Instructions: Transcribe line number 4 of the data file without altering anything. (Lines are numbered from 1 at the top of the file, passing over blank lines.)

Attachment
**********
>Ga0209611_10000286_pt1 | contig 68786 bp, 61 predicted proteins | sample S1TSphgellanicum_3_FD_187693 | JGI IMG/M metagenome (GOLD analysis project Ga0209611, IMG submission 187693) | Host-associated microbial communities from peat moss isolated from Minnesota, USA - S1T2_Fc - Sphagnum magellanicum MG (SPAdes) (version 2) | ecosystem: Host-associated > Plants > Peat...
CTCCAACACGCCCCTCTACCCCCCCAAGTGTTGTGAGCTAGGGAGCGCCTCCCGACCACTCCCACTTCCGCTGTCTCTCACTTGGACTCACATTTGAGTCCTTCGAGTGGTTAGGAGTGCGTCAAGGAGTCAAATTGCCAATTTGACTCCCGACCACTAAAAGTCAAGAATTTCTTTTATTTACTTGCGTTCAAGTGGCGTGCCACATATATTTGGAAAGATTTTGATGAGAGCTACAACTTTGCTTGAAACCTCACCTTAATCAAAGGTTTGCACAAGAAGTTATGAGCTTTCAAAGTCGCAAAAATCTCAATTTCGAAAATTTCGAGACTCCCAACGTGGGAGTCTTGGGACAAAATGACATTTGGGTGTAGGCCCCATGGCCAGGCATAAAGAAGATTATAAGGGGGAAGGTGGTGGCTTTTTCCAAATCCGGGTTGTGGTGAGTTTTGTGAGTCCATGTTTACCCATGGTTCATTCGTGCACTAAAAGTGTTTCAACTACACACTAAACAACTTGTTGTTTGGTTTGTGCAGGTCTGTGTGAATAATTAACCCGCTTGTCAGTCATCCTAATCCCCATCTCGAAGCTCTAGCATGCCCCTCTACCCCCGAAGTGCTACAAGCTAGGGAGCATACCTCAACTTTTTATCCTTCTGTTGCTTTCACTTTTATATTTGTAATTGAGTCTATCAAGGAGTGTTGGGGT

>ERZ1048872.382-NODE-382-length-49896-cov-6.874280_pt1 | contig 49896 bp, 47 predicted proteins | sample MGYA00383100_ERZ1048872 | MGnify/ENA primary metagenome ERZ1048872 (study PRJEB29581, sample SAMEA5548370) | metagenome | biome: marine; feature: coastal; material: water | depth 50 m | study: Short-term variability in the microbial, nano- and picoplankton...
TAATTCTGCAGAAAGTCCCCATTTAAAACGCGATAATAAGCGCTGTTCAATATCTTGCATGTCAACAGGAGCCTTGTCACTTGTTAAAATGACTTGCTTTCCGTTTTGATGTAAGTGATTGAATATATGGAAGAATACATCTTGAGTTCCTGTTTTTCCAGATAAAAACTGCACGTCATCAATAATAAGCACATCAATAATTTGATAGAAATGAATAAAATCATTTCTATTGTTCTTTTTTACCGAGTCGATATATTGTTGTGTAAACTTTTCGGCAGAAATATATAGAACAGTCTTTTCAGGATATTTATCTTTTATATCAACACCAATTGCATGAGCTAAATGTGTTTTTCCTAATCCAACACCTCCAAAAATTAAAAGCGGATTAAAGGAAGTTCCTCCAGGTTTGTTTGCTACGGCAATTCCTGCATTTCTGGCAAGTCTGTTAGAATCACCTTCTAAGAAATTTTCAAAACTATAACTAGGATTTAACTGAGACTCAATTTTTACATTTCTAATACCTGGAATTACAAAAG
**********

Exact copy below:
TAATTCTGCAGAAAGTCCCCATTTAAAACGCGATAATAAGCGCTGTTCAATATCTTGCATGTCAACAGGAGCCTTGTCACTTGTTAAAATGACTTGCTTTCCGTTTTGATGTAAGTGATTGAATATATGGAAGAATACATCTTGAGTTCCTGTTTTTCCAGATAAAAACTGCACGTCATCAATAATAAGCACATCAATAATTTGATAGAAATGAATAAAATCATTTCTATTGTTCTTTTTTACCGAGTCGATATATTGTTGTGTAAACTTTTCGGCAGAAATATATAGAACAGTCTTTTCAGGATATTTATCTTTTATATCAACACCAATTGCATGAGCTAAATGTGTTTTTCCTAATCCAACACCTCCAAAAATTAAAAGCGGATTAAAGGAAGTTCCTCCAGGTTTGTTTGCTACGGCAATTCCTGCATTTCTGGCAAGTCTGTTAGAATCACCTTCTAAGAAATTTTCAAAACTATAACTAGGATTTAACTGAGACTCAATTTTTACATTTCTAATACCTGGAATTACAAAAG